10. So-called “pity purchases” don’t usually end up being a big favor for an artist. One way or another the fact that your only real interest is in bolstering the artist financially and emotionally will probably leak out, and I don’t know many people—artist or non-artist—who enjoy being pitied.

    When I buy art, it’s always at least in part because I care about the person who made it: I’m very aware that my purchase is noticed by the artist and that adds to my enjoyment of the piece. Still, I want to emphasize how different that is from pitying a creative. When you love the work, it shines through.

  11. Refrain from wishing that an artist will die soon.
  12. If you’re nonsense rich and colluding with others in that (un)tax(ed) bracket, then buying and selling overpriced pieces can net you a profit, but for the rest of us—artists and non-artists alike—art isn’t ever going to be a huge money maker. That means that an artist dying and cutting off the supply of new pieces isn’t going to make the artwork you own go up in value.

    Nevertheless, plenty of people who buy art still talk about it in terms of investing. Some even take a share-holder’s interest in artists’ careers, pushing a creative in the direction that they imagine will be most lucrative. PSA from all of art-kind to anyone who’s buying our stuff: advice is welcome, demands are not, and jokes about us dying are tacky.

  13. Share your love of art with your friends.
  14. Some artists are terrible at business stuff and others have more of a handle on it, but every last one of us will benefit from your help. When you talk about a piece you purchased or post images of it on your social media, you are doing that extra bit to support us, and it is lovely.

If you’re ready to buy art like a boss and you want to make your purchase extra special, check out Artists Sunday, which is one week from today! It’s the world’s largest art event, and it’s dedicated to supporting artists and recognizing the impact they have in enriching our lives, communities, and the economy. It’s all explained in this video.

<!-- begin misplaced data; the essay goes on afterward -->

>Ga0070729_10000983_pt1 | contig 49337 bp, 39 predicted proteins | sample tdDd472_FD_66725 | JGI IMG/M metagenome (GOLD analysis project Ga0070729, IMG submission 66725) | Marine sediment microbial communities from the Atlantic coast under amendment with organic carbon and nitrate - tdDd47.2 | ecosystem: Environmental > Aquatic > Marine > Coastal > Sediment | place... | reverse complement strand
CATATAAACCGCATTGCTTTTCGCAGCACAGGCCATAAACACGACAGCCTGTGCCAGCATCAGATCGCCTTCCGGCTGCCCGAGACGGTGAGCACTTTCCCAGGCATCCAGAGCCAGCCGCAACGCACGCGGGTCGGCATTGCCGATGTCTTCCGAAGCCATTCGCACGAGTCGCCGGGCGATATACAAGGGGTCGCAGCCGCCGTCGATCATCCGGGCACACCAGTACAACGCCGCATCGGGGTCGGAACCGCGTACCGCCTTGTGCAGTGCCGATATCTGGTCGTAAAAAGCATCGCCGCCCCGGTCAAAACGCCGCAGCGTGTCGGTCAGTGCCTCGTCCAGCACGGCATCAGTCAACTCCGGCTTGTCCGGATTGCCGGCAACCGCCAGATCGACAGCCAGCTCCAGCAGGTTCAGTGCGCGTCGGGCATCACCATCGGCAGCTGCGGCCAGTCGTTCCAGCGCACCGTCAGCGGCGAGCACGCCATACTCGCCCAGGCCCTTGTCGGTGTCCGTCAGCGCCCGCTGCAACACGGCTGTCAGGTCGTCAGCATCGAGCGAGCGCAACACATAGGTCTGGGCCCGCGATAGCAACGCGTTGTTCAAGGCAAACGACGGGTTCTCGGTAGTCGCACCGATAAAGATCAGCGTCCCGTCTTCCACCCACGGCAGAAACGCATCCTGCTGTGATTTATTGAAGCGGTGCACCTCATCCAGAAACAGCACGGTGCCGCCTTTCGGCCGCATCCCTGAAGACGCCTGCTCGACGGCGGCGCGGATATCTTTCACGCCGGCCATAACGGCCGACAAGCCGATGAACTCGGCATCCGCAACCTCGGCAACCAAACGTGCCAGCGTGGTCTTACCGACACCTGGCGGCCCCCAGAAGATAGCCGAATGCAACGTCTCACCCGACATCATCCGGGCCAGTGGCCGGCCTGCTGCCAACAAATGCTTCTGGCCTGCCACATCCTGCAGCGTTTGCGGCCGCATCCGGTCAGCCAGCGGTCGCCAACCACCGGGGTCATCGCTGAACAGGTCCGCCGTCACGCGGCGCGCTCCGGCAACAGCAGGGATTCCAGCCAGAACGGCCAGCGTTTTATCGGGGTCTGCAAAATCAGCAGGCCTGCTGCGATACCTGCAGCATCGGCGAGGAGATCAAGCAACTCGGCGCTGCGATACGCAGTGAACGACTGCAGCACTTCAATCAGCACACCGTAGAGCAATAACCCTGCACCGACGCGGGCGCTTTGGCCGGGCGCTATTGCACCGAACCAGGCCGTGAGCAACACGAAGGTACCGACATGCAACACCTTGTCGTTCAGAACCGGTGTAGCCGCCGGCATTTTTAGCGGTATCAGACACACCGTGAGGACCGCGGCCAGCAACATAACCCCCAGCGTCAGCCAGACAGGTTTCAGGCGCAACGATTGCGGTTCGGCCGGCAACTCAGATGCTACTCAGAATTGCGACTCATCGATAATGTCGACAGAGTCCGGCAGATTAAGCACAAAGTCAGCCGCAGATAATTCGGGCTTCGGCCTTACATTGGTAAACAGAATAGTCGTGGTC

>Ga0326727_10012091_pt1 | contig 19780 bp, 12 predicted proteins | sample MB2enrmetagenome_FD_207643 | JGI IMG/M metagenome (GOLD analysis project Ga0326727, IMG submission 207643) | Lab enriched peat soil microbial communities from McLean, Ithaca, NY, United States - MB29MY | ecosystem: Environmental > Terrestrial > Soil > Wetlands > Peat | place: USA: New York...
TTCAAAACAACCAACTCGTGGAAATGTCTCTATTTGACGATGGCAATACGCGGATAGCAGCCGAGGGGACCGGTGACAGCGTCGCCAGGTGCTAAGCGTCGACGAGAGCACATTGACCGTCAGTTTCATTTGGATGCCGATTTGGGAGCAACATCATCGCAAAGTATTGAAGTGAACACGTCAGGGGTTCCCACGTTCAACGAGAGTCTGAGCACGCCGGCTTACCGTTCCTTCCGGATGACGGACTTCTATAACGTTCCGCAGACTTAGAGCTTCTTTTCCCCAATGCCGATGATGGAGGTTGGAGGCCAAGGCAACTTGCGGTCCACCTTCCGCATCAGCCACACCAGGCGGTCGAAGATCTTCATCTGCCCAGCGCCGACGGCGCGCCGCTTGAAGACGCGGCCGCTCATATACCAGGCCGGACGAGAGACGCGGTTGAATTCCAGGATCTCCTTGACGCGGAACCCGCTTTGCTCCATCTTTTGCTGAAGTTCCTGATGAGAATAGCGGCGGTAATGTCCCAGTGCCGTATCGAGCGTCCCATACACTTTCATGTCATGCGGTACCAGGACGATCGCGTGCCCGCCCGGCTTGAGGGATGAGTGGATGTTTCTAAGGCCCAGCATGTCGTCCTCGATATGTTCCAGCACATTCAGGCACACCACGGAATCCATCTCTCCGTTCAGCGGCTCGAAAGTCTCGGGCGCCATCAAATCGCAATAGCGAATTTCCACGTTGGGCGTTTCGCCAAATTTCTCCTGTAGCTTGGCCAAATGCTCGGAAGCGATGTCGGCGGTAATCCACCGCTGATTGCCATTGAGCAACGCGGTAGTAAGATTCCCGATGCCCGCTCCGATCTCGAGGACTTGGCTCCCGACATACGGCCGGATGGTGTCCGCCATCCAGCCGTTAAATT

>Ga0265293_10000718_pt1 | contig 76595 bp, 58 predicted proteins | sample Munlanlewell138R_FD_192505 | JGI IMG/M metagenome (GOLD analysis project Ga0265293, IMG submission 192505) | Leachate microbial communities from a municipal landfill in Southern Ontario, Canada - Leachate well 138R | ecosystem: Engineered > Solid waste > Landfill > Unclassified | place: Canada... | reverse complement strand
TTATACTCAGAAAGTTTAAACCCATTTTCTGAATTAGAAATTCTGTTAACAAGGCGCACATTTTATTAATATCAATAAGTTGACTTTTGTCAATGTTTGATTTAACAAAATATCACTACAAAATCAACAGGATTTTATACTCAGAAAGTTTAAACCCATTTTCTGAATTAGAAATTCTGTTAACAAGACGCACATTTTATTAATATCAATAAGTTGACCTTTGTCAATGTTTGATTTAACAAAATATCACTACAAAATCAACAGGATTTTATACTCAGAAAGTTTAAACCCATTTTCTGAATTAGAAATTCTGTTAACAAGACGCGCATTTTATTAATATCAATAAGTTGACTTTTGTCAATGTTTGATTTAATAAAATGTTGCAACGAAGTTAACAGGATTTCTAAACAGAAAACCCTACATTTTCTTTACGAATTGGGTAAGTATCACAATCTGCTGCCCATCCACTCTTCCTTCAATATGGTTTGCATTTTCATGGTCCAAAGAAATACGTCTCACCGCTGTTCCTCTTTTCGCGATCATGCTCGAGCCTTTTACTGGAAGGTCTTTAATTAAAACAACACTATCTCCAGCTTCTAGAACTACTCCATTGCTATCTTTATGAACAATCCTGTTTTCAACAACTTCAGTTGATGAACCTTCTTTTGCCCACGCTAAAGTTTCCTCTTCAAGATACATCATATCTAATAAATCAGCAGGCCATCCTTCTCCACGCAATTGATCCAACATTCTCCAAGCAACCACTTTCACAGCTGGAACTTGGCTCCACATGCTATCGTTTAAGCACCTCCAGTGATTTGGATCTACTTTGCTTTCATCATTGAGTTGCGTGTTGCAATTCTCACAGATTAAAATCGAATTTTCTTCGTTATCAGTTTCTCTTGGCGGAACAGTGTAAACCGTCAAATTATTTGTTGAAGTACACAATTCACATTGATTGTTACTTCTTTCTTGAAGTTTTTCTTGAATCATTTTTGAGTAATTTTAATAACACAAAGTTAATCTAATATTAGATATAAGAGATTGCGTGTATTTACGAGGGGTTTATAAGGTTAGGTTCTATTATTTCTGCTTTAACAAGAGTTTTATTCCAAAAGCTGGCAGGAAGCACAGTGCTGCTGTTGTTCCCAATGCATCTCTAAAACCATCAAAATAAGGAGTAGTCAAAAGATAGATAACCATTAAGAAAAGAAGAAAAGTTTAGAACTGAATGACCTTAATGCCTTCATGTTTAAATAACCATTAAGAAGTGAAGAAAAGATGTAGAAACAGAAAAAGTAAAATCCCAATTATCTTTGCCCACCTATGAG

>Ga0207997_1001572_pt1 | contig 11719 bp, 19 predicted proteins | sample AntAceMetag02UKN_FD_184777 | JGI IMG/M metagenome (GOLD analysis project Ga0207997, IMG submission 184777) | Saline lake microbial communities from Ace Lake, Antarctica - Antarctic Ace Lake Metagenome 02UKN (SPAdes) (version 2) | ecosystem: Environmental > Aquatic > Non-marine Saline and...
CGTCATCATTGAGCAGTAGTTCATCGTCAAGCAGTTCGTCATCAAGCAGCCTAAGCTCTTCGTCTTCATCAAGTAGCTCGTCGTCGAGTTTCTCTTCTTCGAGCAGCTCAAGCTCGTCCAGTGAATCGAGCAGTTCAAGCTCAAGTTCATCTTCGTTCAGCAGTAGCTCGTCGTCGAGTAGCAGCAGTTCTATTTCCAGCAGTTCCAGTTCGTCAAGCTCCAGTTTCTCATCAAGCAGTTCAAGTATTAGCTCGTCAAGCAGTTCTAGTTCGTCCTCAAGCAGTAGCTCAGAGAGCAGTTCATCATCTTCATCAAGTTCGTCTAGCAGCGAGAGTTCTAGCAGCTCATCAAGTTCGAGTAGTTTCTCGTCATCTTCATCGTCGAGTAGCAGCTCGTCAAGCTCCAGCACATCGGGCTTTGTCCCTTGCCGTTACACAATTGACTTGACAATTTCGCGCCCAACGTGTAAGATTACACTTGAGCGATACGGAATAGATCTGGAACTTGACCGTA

Gwenn Seemel American landscape paintings
COVID across America collection

As part of my Artists Sunday participation, I’ve got this series of landscape paintings on paper, inspired by my COVID-across-America road trip last summer. I painted:

Everything but the firefly painting is still available for $140 each, plus shipping (and tax if you’re in New Jersey). See all artworks that are for sale here.

process of painting Multnomah Falls
painting process

This one was a special pleasure to paint, since it depicts a scene from Oregon, my home for many years. It’s Multnomah Falls, a magical place where I spent hours hiking.

Multnomah Falls, double waterfall with bridge by Gwenn Seemel
Gwenn Seemel
Liquid Glacier (Multnomah Falls, Oregon)
acrylic, colored pencil, and marker on paper
11 x 7 inches

If you’re not looking for original art, but instead for an arty item, there are prints and pretty things of Liquid Glacier here in my print shop. And if art stickers are more your thing, check out the Gift Cer-sticker-cate, a present that will keep on giving well into the new year!

Maybe this post made you think of something you want to share with me? Or perhaps you have a question about my art? I’d love to hear from you!